Ideas in American Policing presenter Robin Engel: Law Enforcement should strive for both effectiveness and equity in crime reduction strategies

The long-held belief that efforts by police to increase crime control tend to reduce attention to due process may be outdated and in need of revision, University of Cincinnati Criminal Justice Professor Robin Engel, PhD, told a Police Foundation Ideas in American Policing audience. In fact, research evidence shows that it may be possible to improve both crime reduction and preserve liberties with carefully structured enforcement strategies, she said.

Dr. Engel, the Director of the Institute of Crime Science at the University of Cincinnati and a member of the Police Foundation Research Advisory Council, presented the 18th “Ideas in American Policing” Lecture Wednesday. The series presents commentary and insight from leading criminologists on issues of interest to scholars, practitioners and policy makers. Many of the lectures are cited in research and academic journal articles.

Paul M. Walters Police Administrative Building dedicated in Santa Ana

The City of Santa Ana, CA, recently dedicated its central jail and police administration building to former Police Chief Paul M. Walters, who is now a Police Foundation Executive Fellow. Walters, who served as the chief in Santa Ana from 1998 to 2013, was instrumental in the design and construction of the new Paul M. Walters Police Administrative Building, which incorporates state-of-the-art technology and supports Community Policing strategies. Walters was praised by the many dignitaries at the event for his devotion to creating a safer, more efficient police force in one of the most diverse cities in California.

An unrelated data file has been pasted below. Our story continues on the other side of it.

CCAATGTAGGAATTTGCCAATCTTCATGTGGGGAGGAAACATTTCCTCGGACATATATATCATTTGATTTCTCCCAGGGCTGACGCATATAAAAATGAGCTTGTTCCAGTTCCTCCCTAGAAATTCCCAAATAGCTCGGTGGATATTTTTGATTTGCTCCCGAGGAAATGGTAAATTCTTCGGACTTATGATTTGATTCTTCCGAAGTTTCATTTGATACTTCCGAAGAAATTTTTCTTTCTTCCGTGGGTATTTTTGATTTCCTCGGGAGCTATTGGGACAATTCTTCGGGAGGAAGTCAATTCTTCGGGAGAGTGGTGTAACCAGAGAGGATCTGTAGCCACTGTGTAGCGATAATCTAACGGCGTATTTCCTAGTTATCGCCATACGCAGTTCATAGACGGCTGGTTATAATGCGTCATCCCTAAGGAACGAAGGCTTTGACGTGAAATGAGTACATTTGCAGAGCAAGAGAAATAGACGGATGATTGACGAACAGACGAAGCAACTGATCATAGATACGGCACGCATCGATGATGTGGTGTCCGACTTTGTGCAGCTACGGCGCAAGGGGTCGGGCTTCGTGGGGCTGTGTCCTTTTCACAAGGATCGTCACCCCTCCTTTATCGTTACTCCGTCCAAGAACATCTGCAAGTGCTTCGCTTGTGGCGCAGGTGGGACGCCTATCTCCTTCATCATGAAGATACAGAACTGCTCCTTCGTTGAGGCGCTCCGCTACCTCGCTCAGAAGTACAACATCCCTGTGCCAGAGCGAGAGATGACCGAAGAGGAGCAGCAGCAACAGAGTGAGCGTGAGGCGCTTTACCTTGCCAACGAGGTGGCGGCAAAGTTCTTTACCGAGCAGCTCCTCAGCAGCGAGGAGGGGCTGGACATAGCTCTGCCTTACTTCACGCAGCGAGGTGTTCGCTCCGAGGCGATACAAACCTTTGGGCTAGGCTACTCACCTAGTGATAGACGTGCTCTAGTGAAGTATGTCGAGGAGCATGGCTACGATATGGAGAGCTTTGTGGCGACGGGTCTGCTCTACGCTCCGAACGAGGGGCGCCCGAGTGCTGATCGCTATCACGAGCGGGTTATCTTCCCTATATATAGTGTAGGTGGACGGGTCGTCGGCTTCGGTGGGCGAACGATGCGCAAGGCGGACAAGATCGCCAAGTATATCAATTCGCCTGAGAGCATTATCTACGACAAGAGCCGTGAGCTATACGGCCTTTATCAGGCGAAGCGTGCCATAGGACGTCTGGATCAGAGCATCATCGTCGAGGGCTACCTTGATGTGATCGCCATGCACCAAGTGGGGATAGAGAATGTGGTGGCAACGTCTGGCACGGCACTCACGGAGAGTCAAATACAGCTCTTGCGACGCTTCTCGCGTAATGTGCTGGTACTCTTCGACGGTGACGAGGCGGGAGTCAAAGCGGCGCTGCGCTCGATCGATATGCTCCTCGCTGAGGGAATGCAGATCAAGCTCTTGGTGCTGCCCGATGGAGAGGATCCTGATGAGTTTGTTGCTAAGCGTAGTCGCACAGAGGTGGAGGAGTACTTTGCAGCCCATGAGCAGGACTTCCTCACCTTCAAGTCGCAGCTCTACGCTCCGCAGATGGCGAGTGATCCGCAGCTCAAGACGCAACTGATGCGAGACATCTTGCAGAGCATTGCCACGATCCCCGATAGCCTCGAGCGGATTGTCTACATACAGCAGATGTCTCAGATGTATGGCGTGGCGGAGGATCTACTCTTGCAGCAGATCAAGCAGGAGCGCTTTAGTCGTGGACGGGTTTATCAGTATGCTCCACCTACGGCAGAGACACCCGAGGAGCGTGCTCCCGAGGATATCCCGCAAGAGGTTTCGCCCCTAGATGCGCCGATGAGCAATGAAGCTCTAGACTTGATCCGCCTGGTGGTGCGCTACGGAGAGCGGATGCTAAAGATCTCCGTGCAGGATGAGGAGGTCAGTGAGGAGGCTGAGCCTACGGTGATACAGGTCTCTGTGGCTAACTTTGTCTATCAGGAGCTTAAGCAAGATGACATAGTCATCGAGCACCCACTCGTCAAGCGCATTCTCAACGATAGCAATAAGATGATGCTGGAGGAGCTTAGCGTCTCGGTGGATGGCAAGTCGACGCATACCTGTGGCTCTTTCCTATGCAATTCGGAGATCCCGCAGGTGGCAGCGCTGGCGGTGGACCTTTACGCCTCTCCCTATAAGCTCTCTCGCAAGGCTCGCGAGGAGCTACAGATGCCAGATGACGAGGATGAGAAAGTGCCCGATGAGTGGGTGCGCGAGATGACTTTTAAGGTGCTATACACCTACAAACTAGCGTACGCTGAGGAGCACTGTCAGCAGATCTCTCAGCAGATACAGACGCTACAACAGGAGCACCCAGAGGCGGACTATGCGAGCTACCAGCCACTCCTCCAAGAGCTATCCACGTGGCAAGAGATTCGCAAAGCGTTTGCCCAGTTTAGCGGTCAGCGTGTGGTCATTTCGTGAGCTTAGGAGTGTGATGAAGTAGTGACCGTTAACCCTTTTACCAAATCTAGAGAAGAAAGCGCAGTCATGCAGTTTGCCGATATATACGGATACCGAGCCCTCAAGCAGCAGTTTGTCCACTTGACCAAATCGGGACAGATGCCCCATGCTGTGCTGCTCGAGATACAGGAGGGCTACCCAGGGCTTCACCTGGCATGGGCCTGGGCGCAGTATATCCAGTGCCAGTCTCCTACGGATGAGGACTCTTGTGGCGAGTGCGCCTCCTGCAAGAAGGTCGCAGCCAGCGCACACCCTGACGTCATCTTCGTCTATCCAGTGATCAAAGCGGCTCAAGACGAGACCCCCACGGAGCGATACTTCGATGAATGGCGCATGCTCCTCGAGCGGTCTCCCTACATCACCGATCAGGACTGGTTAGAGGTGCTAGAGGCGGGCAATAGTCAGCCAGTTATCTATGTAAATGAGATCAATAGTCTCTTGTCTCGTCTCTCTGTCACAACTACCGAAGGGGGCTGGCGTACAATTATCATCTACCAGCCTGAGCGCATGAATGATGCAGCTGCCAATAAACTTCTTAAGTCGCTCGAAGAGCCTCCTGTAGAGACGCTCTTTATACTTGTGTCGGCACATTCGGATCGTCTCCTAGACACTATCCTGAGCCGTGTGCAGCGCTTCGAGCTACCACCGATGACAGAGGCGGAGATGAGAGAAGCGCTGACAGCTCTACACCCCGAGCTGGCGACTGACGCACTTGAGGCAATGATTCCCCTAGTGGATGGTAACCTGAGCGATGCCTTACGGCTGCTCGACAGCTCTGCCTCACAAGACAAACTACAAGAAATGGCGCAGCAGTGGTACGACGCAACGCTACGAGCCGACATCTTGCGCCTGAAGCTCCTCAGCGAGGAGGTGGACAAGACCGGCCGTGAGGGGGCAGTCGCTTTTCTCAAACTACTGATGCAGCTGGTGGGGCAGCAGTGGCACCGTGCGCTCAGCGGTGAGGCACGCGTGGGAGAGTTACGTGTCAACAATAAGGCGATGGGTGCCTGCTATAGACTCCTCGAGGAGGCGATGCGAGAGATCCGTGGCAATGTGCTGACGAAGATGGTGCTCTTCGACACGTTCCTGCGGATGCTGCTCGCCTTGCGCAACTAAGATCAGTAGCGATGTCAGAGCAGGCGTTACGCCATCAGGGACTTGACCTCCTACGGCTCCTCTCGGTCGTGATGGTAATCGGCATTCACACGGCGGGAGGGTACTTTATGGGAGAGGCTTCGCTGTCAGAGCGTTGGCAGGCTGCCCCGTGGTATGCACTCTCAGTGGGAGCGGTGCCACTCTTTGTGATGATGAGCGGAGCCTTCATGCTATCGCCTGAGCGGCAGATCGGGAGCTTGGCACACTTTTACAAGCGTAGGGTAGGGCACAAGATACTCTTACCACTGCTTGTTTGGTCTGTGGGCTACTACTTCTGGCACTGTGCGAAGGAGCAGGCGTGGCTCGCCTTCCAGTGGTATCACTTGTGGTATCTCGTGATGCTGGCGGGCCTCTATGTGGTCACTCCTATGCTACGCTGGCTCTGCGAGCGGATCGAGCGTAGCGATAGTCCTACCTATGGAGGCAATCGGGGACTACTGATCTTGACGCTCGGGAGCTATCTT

Police Foundation Welcomes Mora Fiedler as Senior Policy Analyst

The Police Foundation is pleased to welcome Mora L. Fiedler, M.A., as a senior policy analyst. Ms. Fiedler comes to the Foundation after five years with the Research and Development Division of the U.S. Department of Justice.

Ms. Fielder has more than 25 years’ experience working in the private and public sectors conducting criminal justice and juvenile justice research. She has published several articles on leadership, performance measurements, community policing, broken windows and officer safety and wellness. She is highly experienced in providing technical assistance, building partnership, and conducting policy studies in law enforcement agencies. Prior to coming to the Police Foundation, Ms. Fiedler was a Senior Social Science Analyst in the Research and Development Division, for the U.S. Department of Justice, Community Oriented Policing Services.

Police Foundation and International Association of Crime Analysts Help Law Enforcement Leaders to Integrate Crime Analysis into Their Agencies